Tuesday, June 09, 2015

The technology advances required to eliminate Fossil Fuels as G7 wantsare not on the horizon.




To call, as the G7 has, for a non fossil fuel world by the end of the century is all very well. But it needs technology advances that are not in the pipeline.

Energy use can be conveniently be divided between that which is competitive between primary energy alternatives and that which is not. Electricity generation is a classic example of the former. You can generate electricity from Coal, Oil, Gas, Wind, Solar, Nuclear, Hydro...etc etc. To have all our electricity from renewable and non carbon resources is technically feasible although, of course, some very large investments would be required to make the switch possible in a world in which energy demand is inextricably rising. 

However much of our primary energy consumption is in the "non competitive" category - mainly all the "Oil specific" use in transport. Here it is neither technically feasible to use anything but oil  or there is a hugely negative economic consequence. Aircraft can only fly on oil and there is no alternative (outside Science Fiction!) to this. Shipping is presently 99% oil reliant. Road transport (Cars and trucks and buses etc) not much less. You can use electricity to move cars (etc.) but until there is a technology breakthrough which gives cost and range parity with petrol/diesel it will not happen to any significant extent.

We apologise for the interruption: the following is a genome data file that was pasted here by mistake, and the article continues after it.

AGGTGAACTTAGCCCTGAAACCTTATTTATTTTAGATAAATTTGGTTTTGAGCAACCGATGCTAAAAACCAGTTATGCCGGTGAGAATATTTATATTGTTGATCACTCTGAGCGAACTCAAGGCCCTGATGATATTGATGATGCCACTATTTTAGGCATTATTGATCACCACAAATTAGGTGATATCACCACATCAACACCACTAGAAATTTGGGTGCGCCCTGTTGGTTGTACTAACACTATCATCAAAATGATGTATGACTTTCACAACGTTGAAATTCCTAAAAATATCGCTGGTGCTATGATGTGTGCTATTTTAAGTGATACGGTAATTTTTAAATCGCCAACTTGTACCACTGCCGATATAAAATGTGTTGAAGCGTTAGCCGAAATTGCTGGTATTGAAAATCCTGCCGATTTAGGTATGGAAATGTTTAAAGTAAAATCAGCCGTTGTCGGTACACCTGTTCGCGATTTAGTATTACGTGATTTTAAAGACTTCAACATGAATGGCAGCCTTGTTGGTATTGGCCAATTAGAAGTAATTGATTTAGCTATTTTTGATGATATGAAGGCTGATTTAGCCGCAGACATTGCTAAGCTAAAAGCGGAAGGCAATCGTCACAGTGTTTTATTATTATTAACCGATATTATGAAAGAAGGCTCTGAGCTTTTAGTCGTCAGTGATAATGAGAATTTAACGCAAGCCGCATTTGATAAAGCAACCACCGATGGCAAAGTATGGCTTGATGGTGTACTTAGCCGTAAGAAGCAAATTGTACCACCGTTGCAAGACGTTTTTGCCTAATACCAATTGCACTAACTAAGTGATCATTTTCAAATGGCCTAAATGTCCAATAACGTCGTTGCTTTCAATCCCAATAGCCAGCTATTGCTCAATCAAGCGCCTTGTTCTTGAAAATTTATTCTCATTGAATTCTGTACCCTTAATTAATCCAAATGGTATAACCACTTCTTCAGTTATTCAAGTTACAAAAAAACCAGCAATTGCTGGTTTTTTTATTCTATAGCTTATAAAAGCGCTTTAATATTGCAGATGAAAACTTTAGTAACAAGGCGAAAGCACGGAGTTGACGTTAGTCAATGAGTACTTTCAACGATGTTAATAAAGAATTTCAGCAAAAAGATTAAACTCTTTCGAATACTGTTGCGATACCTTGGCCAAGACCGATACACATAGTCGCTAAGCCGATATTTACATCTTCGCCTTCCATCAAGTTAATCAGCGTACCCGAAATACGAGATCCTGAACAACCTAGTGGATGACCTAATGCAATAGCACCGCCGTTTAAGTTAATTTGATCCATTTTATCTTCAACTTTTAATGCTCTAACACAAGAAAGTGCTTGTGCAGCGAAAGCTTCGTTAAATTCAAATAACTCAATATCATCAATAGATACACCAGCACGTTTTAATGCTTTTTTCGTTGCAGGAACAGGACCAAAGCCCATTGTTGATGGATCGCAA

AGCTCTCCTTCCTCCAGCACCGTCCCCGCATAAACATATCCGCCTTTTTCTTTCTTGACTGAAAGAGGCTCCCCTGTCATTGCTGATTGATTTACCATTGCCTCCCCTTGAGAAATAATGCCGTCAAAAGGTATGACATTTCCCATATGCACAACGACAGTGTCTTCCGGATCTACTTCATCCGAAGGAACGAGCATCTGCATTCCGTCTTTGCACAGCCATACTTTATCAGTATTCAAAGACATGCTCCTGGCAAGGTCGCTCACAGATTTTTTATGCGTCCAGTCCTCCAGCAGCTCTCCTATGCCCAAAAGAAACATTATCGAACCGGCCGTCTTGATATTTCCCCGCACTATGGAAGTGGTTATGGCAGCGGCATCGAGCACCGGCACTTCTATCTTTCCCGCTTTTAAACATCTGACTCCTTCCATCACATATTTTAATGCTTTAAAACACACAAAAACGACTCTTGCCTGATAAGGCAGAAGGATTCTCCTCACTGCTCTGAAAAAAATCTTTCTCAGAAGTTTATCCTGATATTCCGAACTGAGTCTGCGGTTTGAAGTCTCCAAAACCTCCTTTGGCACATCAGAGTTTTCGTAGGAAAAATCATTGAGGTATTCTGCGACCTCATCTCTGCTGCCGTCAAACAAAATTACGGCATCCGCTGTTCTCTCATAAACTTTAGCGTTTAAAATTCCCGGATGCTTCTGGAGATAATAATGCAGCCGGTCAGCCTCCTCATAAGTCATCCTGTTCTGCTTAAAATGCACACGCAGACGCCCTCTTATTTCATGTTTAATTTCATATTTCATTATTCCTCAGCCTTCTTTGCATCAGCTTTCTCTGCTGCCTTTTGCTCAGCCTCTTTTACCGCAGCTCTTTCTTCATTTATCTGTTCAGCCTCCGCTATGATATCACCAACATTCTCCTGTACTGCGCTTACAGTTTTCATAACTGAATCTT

1 Comments:

At 8:55 am , Blogger david davis said...

Yes technology does need to improve however electric cars are coming on nicely and if their batteries are charged using wind/solar/ then that too is an advanced technology. I've seen sail assisted cargo ship concepts that I think are feasible. Aircraft it seems will be fossil fuel powered for a while yet unless we don't mind an extra few hours/days on our journey flying with solar powered blimps. But your point main point about the economics of renewable energy sources is the commonly used reason to not take alternatives seriously. I think this argument is flawed. Just ask BP if deep water exploration in the Gulf of Mexico offers good value? Was Iraq good value? Is the smog around our cities improving the quality of our lives? Yes petrol is cheaper per litre than bottled water at our petrol stations but that's not the true cost....plus decentralised renewable energy harvesting is not so expensive bearing in mind the hidden costs of fossil fuels and offers many other benefits like local jobs in remote areas, plus see the amazing Swansea Tidal Lagoon proposal. The key word I think is decentralised, governments and big business feel threatened by this concept. They should embrace it. Well done Germany, Holland and Denmark for seeing the opportunities of the challenges ahead.

 

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